From cocktail pumps to pagers: Ye olde tech gifts of yore
Electronic back scratchers, Palm Pilots and Fingerlings top the list of tech gifts over the years
Fingerlings, Fitbits, wireless headphones: a plethora of choice makes giving the gift of gadgets seem like a no-brainer these days.
According to the Consumer Technology Association, 68 per cent of adults plan to give tech gifts this holiday season.
But judging by CBC's archives, gifting electronic consumer goods has long been popular, starting from when people first figured out how to operate a battery-powered motor.
Take this video from 1967, for instance.
That year, the hot gadgets to "pamper your man" included electric cocktail shakers, back scratchers and shoe polishers — all of them battery operated.
Moving forward in time to 1985, who could forget that timeless gift — the solar-powered calculator? Slim enough to fit in your shirt pocket, but probably not very useful in a dark restaurant.
Or how about the mind-binding technology of an audio recorder used with a tiny cassette? Or a video recorder that could fit in the palm on your hand?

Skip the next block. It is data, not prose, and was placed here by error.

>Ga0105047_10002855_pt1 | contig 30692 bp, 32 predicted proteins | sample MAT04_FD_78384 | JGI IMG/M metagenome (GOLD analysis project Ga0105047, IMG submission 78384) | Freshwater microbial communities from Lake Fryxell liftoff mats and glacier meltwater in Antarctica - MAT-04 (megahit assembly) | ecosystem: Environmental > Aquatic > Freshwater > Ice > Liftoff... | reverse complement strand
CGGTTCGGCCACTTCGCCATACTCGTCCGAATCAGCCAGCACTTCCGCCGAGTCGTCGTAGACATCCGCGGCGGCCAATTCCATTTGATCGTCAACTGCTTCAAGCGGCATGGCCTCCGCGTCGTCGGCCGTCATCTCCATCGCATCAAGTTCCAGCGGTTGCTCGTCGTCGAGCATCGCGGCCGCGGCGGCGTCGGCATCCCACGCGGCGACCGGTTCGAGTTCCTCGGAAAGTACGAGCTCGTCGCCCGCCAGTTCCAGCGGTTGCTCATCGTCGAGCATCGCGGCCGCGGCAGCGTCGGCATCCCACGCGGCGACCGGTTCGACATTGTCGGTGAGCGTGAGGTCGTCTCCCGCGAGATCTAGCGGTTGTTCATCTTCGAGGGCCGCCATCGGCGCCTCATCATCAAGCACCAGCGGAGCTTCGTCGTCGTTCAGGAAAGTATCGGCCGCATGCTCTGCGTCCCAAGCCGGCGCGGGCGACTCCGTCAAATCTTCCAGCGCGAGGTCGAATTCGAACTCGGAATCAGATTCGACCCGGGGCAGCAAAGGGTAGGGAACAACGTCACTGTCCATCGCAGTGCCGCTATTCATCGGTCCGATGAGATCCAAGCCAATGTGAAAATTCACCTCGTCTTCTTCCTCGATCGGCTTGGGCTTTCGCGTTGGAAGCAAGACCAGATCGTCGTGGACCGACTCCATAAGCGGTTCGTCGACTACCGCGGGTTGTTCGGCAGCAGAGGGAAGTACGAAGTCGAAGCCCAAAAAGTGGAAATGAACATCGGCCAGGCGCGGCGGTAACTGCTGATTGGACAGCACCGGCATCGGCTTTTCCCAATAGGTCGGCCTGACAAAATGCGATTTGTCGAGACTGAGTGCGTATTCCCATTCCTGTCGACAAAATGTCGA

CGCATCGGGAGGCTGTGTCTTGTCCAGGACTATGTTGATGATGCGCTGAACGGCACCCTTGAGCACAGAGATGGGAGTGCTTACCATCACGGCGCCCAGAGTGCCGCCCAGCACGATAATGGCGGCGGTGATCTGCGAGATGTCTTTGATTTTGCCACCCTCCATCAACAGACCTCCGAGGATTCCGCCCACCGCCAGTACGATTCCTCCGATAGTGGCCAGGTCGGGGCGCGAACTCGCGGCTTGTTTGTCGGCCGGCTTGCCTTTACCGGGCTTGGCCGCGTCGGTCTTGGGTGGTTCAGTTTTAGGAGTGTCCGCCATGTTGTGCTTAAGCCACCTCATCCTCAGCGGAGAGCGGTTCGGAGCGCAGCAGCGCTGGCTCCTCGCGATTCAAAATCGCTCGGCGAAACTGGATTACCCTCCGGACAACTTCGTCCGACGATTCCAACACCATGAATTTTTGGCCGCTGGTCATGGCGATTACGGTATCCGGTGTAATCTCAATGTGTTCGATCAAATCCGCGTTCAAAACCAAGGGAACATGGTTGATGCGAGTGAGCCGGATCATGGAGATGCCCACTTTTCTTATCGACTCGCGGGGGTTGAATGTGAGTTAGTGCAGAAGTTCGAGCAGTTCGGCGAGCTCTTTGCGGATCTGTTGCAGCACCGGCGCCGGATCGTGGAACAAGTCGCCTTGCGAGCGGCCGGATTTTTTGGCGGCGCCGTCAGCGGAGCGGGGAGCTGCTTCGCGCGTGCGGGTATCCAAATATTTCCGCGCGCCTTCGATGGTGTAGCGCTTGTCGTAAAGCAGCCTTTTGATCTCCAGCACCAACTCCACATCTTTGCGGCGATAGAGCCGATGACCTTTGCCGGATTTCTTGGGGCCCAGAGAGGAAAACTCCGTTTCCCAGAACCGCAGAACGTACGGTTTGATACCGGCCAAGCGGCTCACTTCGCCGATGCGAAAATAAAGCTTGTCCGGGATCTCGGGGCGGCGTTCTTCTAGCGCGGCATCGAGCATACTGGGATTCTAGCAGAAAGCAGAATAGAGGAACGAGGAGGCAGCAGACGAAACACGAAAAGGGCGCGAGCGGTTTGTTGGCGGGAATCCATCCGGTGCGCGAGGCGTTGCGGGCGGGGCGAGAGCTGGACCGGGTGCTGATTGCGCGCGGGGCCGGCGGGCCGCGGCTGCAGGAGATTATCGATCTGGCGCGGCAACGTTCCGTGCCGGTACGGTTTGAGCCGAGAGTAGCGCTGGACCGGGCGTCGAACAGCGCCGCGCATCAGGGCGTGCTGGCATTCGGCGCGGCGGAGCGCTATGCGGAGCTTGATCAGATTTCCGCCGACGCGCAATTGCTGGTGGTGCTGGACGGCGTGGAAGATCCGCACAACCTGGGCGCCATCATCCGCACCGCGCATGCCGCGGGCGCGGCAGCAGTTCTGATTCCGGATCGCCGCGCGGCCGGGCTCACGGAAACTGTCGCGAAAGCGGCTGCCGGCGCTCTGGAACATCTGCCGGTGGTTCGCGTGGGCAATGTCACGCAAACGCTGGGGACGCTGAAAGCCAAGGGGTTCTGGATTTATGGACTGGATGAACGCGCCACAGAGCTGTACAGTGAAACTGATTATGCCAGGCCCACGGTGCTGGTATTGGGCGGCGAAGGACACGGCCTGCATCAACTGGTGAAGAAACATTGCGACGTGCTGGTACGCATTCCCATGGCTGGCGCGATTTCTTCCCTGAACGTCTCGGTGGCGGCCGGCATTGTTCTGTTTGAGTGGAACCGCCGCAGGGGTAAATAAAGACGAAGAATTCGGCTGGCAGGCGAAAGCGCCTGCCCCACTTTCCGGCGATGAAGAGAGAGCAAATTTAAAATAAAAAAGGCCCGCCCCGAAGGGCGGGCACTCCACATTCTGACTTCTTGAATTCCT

By 1996, consumer electronics were taking off.
Computers the size of a large anvil were now available, with about one tenth the capability of today's smartphones.
But let's not forget the Palm Pilot, or the beginning of digital cameras. And, of course, portable compact disc players — now (mostly) skip-free.
Coming up now to our current millennium, tech gadgets in 2000 start to take on a more familiar look.
One popular device that year was the Blackberry pager, complete with rudimentary internet access — and a holster.
The device was popular enough for Canada Now tech columnist Tod Maffin to note how many business people were messaging each other during meetings.
"God help us if that's where the world is going in business," he told the now-defunct show's then-host, Ian Hanomansing.
This Christmas, some of the top tech gifts include small electronic toys that wrap around your fingers, drones and home assistants like Amazon's Nest.
Fifty years from now, when we're all projecting movies from devices embedded in our brains, how quaint it will all seem.